by Eric Broome for Mean Street magazine, 1997
Ben Folds Five
Within alternative rock, the piano is nearly taboo. You can point to a few gloomy balladeers (Nick Cave, Diamanda Galas, Epic Soundtracks) and some arty pre-punk veterans (Kate Bush, Bryan Ferry, Robert Wyatt), but beyond that, it's mostly organs and synthesizers. As for piano players who made a name for themselves with technical skill and an ability to swing, you're basically down to Jools Holland and Steve Nieve. It's a depressingly tiny list.
Of course, this was before Ben Folds Five burst out of Chapel Hill, NC with an irresistible, hook-filled debut that sent thousands of indie-rockers back to practicing their scales and arpeggios. Not only did this trio feature Ben Folds' piano as a lead instrument, but there was no guitar at all. Bassist Robert Sledge is well aware of the band's unique concept, but dismisses notions that they're on a crusade to make the piano hip again.
"We're on a crusade to play our songs," he says, "and the residual of that is the more popular we get, the more people agree that it's a good idea. But it was never a crusade to be anti-guitar or to be more musical than the next guy, or to try make everyone else more musical. We're not bullies in that sense. But I'm pleased, because in the last few years we've suffered from a lack of happy chords in music, and you can definitely see the backlash of that: There's a lot of really upbeat, major-chord, cheery songs and a lot more musicianship right now. I guess it's a knee-jerk reaction to what happened with grunge and commercial-alternative."
Was he surprised at the debut's success, especially considering it was released through just a small imprint label of Caroline Records? Not so much, actually. "Well, I figured it would do good right out of the box, because there would be a certain degree of promotion that's pervasive. But our whole philosophy on this thing is to grow kinda steadily, instead of bombarding the market with our faces. It has always grossed me out the way some good things just get shoved down your throat. We want it to be on the strength of the songs and touring and stuff like that, so we don't have to put our pictures in every trade publication to get played on the radio. We're not being desperate about it. We're trying to let it happen naturally."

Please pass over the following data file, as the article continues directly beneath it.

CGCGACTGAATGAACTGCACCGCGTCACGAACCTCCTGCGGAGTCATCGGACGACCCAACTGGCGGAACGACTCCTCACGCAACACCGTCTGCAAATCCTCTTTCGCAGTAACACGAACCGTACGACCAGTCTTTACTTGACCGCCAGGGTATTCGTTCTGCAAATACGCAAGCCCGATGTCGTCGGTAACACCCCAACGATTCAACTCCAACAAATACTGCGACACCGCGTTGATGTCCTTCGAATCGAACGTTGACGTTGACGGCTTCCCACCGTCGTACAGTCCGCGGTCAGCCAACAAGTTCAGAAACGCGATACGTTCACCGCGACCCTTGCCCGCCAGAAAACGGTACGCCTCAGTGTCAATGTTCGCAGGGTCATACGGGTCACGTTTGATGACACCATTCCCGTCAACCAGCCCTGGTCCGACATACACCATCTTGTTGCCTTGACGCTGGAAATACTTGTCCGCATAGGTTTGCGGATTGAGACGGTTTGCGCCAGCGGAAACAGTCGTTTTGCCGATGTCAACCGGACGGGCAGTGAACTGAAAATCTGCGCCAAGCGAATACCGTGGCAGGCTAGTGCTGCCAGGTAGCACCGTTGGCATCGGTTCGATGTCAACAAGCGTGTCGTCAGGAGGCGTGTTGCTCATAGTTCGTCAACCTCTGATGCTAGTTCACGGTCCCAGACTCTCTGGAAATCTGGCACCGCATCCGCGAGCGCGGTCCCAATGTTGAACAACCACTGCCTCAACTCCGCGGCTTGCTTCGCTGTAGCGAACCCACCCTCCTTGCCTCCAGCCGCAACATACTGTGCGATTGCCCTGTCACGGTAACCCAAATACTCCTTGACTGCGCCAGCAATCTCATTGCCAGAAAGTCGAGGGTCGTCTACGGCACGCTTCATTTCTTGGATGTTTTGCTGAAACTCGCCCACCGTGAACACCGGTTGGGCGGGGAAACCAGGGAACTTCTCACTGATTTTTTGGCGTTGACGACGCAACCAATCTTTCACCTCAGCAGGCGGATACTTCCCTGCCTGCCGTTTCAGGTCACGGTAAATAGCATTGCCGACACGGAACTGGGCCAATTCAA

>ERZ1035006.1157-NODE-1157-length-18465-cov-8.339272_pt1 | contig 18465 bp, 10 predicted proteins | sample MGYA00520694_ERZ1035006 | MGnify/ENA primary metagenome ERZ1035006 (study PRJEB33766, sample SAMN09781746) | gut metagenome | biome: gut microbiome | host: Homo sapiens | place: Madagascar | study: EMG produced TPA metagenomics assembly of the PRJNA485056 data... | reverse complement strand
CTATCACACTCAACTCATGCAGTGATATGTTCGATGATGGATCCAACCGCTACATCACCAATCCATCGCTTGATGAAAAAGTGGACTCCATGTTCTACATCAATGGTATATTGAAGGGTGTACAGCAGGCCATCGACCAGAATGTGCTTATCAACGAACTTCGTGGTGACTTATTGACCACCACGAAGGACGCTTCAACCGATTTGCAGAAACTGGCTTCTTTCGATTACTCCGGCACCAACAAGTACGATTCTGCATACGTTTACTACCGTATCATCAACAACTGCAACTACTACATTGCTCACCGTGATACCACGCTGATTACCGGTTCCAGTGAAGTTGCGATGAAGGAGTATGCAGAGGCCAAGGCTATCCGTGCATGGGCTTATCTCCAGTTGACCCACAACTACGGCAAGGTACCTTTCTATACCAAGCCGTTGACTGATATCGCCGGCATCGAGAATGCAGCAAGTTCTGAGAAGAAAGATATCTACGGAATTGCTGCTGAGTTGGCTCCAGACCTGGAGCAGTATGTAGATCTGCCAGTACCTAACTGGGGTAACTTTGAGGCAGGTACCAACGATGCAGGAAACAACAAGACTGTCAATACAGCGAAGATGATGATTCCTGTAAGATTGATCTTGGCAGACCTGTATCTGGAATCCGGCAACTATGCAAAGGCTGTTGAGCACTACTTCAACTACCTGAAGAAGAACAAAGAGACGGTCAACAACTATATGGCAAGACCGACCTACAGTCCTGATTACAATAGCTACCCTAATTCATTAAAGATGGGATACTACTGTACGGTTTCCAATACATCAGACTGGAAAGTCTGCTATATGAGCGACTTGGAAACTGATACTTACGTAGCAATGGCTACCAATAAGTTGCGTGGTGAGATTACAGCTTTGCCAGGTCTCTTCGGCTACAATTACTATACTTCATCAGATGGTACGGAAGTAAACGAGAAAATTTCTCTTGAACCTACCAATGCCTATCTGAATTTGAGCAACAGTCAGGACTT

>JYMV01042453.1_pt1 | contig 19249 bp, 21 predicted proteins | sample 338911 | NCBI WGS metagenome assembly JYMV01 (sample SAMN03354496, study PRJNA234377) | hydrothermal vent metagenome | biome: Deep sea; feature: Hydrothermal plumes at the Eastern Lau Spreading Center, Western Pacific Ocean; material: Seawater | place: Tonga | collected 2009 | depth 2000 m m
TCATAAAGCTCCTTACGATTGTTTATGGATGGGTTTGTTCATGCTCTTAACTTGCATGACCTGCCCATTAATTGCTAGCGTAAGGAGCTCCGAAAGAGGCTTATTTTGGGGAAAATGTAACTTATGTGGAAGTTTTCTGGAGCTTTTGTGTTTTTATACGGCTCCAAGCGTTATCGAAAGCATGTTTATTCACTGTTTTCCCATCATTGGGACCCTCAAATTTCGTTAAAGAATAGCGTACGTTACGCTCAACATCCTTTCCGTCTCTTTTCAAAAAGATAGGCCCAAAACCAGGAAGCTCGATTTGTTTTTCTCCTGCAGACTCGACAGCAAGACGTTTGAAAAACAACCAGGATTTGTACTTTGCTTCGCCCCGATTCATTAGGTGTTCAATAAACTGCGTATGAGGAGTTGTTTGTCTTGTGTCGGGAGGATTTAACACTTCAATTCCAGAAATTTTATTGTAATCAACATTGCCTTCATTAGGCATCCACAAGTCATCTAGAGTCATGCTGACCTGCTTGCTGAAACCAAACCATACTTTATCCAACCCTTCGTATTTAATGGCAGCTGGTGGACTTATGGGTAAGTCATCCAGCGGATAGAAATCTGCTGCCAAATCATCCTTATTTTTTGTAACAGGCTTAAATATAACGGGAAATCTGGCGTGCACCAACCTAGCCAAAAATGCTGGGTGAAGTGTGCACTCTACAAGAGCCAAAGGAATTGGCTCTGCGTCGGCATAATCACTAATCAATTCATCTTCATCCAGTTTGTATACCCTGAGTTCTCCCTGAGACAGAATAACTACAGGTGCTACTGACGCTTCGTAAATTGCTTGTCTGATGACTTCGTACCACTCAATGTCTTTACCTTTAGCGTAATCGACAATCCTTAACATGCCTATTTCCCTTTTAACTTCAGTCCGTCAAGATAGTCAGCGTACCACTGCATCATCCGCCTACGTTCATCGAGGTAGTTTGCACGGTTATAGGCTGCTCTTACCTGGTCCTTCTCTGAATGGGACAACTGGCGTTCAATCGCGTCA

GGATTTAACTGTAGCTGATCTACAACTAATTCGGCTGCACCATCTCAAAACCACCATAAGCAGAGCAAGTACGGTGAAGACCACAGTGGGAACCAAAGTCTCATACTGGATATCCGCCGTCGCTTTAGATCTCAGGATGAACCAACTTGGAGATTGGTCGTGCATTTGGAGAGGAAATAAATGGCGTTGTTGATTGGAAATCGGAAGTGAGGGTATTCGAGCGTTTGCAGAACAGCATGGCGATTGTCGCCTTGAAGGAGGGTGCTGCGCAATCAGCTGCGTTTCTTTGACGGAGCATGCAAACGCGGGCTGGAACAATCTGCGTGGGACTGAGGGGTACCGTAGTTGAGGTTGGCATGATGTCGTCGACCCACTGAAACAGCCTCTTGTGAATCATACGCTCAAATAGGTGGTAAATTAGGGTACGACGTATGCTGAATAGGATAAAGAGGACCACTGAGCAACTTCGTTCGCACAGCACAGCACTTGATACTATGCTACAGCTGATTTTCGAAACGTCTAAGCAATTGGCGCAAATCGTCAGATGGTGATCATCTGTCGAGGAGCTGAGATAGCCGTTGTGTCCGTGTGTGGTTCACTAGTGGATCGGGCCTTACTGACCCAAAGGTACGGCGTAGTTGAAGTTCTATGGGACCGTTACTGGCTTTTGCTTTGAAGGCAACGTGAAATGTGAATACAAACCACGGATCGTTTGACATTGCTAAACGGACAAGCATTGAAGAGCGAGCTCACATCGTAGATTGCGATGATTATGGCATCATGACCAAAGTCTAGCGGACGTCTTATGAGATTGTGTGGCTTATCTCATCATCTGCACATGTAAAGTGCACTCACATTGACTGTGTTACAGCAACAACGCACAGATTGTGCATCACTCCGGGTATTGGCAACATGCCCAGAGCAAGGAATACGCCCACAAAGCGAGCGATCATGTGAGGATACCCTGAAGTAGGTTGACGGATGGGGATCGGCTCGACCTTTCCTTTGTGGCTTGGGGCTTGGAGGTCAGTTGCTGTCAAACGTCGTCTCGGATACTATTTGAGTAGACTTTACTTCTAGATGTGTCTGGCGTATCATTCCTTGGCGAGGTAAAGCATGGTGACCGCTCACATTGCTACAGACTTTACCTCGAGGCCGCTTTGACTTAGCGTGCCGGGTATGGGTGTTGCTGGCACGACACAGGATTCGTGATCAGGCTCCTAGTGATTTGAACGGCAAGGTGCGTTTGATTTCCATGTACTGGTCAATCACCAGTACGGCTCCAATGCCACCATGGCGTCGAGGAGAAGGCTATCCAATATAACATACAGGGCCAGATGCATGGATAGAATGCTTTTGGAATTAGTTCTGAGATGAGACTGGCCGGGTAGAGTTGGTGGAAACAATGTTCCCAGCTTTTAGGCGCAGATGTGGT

Naturally, the debut's rich promise earned some equally rich major-label offers, resulting in the band signing with 550 Music/Epic. Their second album, Whatever and Ever Amen, sacrifices some of the debut's upbeat pizzazz but adds nuance and variety. "Evaporated" and "Selfless, Cold and Composed" include polished string parts, while "Steven's Last Night in Town" slips in three klezmer players. Sledge even puts down his trademark fuzz bass for a track or two, and grabs an upright bass. Meanwhile, Folds' ballad style can be stunningly evocative ("Cigarette," "Missing the War"), while brighter tunes like "One Angry Dwarf and 200 Solemn Faces," "Kate" and "Battle of Who Could Care Less" crackle with typical virtuosic gusto.
Those who feared that a major label might turn Ben Folds Five into a slick Billy Joel clone needn't worry -- this was a homespun effort all the way. Rather than use a high-tech recording facility, Folds, Sledge and drummer Darren Jessee spent most of their budget converting Folds' Chapel Hill house into an ad hoc studio. Sure, the string players and superstar mixer Andy Wallace cost some extra bucks, but you can still see the tubes and wires peeking out of the songs.
"For all practical purposes, the second record was recorded more shabbily than the first," Sledge smiles. "We kinda sabotaged ourselves from becoming too polished by doing it ourselves. I mean, there's good playing, but it's recorded really bad, honestly. It's decent, but it's not like the stuff that Billy Joel records on. We could've done that, but for our own convenience and sanity, we just used stuff that we could work with. We didn't have to hire a 40-dollar-a-hour tape operator. We'd just push 'Play' on these new digital machines, and they did the work."
"The first record, we cut very live," he says. "To me, every song on the first record has the same kind of sound. On this record, we took greater lengths to make every song its own single, its own little space of time. Some songs weren't finished completely when we got in the studio, and we worked on them a whole lot while we were playing. We worked on everything as much as we possibly could. We finished a lot of tracks really late, because we kinda just left the box open the whole time we were recording and then wrapped it up quickly at the end. It was a lot different from the first record. That record was recorded in sets, while we were spending days on certain songs on the second record."
"This record obviously has more ballads," he admits. "They were songs that had been kicking around for awhile, and we thought their time had come. We thought that we were good enough players at this point to play something slow without being uptight about it. The next album will probably be the ass-kick rock record which everybody expected us to do for the second record."
And the group's long-term goals? Fresh off the road with Counting Crows, the weary Sledge has a quick answer: "Two solid months off!"
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